NASA will apparently be getting a new leader after president-elect Joe Biden is sworn in.
NASA Administrator Jim Bridenstine won’t remain in the agency’s lead role in the Biden administration even if asked, Aerospace Daily & Defense Report reported on Sunday (Nov. 8).
“You need somebody who has a close relationship with the president of the U.S. … somebody trusted by the administration …. including OMB [Office of Management and Budget], National Space Council, National Security Council,” Bridenstine told Irene Klotz, space editor for Aviation Week, Aerospace Daily & Defense Report’s parent publication. “I think I would not be the right person for that in a new administration.”
Klotz’s story is behind a paywall, but she posted on Twitter a series of quotes that aired Bridenstine’s reasoning — including the quote above, which you can find here— and his thoughts about NASA’s future. For example, Bridenstine seems optimistic about NASA and American space exploration more broadly going forward.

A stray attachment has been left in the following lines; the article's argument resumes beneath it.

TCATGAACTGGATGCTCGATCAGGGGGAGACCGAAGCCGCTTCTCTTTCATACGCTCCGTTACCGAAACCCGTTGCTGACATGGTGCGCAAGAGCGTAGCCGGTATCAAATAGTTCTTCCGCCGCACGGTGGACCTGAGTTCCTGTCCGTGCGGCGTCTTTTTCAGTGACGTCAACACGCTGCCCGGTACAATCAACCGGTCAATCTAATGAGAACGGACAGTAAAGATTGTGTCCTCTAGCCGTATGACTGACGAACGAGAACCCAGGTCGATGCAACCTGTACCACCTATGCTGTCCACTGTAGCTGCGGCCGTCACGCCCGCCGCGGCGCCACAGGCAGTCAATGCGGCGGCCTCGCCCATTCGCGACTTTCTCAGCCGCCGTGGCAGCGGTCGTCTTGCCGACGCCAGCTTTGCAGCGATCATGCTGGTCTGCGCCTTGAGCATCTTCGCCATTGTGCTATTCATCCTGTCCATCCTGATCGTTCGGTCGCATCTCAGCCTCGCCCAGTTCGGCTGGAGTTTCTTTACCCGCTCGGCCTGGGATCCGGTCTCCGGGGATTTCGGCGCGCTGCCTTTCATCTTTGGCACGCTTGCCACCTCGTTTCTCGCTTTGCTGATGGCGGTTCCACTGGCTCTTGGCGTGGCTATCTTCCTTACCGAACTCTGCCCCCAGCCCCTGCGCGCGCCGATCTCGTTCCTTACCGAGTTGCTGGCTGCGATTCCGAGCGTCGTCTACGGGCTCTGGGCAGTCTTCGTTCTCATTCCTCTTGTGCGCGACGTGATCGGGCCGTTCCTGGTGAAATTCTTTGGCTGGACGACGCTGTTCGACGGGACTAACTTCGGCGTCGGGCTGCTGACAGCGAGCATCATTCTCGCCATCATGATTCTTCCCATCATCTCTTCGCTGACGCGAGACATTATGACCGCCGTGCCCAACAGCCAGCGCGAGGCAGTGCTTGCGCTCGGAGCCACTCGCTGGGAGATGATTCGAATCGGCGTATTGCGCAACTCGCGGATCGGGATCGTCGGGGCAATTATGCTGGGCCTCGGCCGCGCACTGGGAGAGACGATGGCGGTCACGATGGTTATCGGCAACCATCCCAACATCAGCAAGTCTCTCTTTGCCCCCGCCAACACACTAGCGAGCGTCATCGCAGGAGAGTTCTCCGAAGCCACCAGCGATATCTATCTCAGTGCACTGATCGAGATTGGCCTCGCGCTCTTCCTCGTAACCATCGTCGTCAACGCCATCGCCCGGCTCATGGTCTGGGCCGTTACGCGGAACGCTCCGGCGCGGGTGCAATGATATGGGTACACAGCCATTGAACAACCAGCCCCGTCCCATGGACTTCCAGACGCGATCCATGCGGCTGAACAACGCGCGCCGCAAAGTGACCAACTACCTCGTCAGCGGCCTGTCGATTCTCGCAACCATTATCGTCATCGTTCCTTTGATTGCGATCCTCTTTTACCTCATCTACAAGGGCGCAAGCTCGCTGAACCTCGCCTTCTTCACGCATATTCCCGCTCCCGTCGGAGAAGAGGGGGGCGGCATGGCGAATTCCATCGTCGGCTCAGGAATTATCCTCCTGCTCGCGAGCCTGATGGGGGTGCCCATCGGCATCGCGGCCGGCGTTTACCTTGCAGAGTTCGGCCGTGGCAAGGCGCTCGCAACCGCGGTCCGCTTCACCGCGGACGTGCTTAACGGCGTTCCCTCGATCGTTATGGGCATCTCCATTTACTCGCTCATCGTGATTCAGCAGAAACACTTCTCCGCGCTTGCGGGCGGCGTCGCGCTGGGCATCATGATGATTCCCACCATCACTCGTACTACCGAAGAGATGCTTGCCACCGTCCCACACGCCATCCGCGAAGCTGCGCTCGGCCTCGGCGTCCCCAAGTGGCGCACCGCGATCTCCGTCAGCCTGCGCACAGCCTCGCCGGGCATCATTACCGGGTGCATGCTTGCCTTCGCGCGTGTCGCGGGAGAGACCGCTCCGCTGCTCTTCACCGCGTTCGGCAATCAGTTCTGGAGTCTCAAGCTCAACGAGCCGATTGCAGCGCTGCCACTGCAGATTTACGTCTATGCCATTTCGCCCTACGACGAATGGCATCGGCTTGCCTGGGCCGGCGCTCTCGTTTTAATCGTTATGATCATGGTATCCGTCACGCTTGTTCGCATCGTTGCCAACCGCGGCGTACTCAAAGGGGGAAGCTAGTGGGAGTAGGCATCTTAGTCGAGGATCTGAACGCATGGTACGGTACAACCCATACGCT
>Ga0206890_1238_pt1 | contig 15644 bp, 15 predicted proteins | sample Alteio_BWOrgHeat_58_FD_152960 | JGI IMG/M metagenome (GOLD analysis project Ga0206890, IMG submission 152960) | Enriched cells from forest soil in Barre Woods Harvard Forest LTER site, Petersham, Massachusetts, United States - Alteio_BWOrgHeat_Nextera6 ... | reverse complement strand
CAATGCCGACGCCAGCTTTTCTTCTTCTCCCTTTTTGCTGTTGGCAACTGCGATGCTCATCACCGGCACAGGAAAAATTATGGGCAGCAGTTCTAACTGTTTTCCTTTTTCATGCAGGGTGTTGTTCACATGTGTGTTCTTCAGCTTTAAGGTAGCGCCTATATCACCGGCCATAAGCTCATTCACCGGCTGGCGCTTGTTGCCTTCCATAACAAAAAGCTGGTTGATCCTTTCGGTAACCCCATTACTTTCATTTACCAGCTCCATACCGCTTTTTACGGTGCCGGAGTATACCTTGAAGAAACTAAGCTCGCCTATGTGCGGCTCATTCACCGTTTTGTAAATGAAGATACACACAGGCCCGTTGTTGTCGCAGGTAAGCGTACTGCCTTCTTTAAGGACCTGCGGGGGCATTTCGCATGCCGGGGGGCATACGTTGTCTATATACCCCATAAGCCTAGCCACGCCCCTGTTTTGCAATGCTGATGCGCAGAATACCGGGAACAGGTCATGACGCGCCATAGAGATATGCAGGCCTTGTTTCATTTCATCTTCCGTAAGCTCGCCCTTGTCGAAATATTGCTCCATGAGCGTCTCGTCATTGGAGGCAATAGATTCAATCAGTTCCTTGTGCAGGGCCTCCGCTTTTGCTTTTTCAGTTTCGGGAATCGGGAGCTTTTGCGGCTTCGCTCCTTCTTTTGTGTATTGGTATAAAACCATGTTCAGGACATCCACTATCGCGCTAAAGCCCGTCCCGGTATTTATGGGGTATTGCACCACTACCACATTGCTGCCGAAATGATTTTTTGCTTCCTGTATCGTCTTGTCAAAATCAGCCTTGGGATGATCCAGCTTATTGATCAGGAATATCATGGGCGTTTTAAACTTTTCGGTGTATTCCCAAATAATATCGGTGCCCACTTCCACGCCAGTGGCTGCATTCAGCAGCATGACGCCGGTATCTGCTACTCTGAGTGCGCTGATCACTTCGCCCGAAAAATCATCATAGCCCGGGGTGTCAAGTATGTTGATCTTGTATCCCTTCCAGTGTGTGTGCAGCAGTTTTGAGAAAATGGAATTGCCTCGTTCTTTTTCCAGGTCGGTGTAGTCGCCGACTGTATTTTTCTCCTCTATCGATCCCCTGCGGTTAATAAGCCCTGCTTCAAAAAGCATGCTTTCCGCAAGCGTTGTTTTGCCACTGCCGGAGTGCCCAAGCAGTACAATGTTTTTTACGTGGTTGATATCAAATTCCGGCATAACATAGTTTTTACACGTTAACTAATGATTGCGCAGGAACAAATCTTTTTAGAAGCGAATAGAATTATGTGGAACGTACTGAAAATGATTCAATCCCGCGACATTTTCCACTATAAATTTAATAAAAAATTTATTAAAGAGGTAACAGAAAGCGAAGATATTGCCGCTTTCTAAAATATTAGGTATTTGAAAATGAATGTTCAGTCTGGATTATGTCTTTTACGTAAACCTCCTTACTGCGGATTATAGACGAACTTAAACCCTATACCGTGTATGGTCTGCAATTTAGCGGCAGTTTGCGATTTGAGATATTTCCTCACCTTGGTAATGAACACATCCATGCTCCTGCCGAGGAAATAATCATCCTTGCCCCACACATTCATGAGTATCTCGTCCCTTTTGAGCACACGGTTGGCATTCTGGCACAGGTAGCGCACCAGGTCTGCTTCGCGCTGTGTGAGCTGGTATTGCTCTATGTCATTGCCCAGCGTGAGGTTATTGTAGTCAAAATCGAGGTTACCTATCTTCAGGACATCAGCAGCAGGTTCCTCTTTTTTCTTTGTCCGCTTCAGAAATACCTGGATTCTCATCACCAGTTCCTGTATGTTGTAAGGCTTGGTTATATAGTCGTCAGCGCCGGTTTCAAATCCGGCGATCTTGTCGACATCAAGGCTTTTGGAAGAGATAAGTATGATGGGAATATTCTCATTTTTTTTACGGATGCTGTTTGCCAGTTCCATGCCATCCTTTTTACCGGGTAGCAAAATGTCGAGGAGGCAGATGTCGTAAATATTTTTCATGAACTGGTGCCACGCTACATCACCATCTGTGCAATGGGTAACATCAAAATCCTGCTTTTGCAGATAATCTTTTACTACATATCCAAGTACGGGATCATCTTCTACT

“There is a political agreement that America needs to do big things in space exploration, that we need to lead the world … There have been lessons learned from the past, and I think Congress is in a good position to make sure that we have sustainable programs going forward,” he said in one of the tweeted snippets. And in another one, he stressed that “there are a lot of people that can do great work as the NASA administrator.”
It’s far too early to speculate about Bridenstine’s successor; the results of the Nov. 3 election still need to be certified, after all, and space policy is likely to be low on the list of President-elect Biden’s priorities as he gets his administration up and running. (President Trump has yet to concede and is contesting the results, but his lawsuits and any recounts that are held are unlikely to change the outcome, experts say.)